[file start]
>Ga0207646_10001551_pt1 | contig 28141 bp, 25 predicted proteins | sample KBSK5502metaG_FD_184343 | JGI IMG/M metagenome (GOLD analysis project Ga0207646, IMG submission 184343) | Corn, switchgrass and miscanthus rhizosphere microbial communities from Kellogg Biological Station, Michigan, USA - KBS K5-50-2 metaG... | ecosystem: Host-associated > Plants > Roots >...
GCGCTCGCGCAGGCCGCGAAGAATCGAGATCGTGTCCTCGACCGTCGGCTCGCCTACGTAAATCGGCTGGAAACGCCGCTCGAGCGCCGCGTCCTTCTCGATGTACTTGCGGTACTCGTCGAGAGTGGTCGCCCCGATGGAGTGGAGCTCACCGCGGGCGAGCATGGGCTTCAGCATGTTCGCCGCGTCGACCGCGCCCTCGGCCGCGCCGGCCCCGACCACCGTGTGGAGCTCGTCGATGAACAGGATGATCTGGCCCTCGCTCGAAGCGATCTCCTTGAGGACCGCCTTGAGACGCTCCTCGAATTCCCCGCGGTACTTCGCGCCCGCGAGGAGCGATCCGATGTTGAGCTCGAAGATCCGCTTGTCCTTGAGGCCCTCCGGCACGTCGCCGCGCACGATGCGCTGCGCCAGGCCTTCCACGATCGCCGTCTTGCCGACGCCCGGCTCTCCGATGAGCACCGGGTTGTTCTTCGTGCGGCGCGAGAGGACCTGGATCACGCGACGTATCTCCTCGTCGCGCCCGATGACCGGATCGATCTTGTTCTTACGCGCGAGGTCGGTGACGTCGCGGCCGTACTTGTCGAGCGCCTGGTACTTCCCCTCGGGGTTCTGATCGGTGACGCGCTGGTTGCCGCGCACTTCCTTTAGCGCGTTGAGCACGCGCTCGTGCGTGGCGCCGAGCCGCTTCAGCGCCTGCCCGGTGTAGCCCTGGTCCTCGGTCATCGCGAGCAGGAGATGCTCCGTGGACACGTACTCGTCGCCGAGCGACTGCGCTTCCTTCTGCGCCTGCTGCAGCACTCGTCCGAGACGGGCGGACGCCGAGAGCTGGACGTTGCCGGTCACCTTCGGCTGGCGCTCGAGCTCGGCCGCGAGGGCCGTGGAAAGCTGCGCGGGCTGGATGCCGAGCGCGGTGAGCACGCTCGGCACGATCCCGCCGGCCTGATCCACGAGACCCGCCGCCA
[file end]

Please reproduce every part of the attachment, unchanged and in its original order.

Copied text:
>Ga0207646_10001551_pt1 | contig 28141 bp, 25 predicted proteins | sample KBSK5502metaG_FD_184343 | JGI IMG/M metagenome (GOLD analysis project Ga0207646, IMG submission 184343) | Corn, switchgrass and miscanthus rhizosphere microbial communities from Kellogg Biological Station, Michigan, USA - KBS K5-50-2 metaG... | ecosystem: Host-associated > Plants > Roots >...
GCGCTCGCGCAGGCCGCGAAGAATCGAGATCGTGTCCTCGACCGTCGGCTCGCCTACGTAAATCGGCTGGAAACGCCGCTCGAGCGCCGCGTCCTTCTCGATGTACTTGCGGTACTCGTCGAGAGTGGTCGCCCCGATGGAGTGGAGCTCACCGCGGGCGAGCATGGGCTTCAGCATGTTCGCCGCGTCGACCGCGCCCTCGGCCGCGCCGGCCCCGACCACCGTGTGGAGCTCGTCGATGAACAGGATGATCTGGCCCTCGCTCGAAGCGATCTCCTTGAGGACCGCCTTGAGACGCTCCTCGAATTCCCCGCGGTACTTCGCGCCCGCGAGGAGCGATCCGATGTTGAGCTCGAAGATCCGCTTGTCCTTGAGGCCCTCCGGCACGTCGCCGCGCACGATGCGCTGCGCCAGGCCTTCCACGATCGCCGTCTTGCCGACGCCCGGCTCTCCGATGAGCACCGGGTTGTTCTTCGTGCGGCGCGAGAGGACCTGGATCACGCGACGTATCTCCTCGTCGCGCCCGATGACCGGATCGATCTTGTTCTTACGCGCGAGGTCGGTGACGTCGCGGCCGTACTTGTCGAGCGCCTGGTACTTCCCCTCGGGGTTCTGATCGGTGACGCGCTGGTTGCCGCGCACTTCCTTTAGCGCGTTGAGCACGCGCTCGTGCGTGGCGCCGAGCCGCTTCAGCGCCTGCCCGGTGTAGCCCTGGTCCTCGGTCATCGCGAGCAGGAGATGCTCCGTGGACACGTACTCGTCGCCGAGCGACTGCGCTTCCTTCTGCGCCTGCTGCAGCACTCGTCCGAGACGGGCGGACGCCGAGAGCTGGACGTTGCCGGTCACCTTCGGCTGGCGCTCGAGCTCGGCCGCGAGGGCCGTGGAAAGCTGCGCGGGCTGGATGCCGAGCGCGGTGAGCACGCTCGGCACGATCCCGCCGGCCTGATCCACGAGACCCGCCGCCA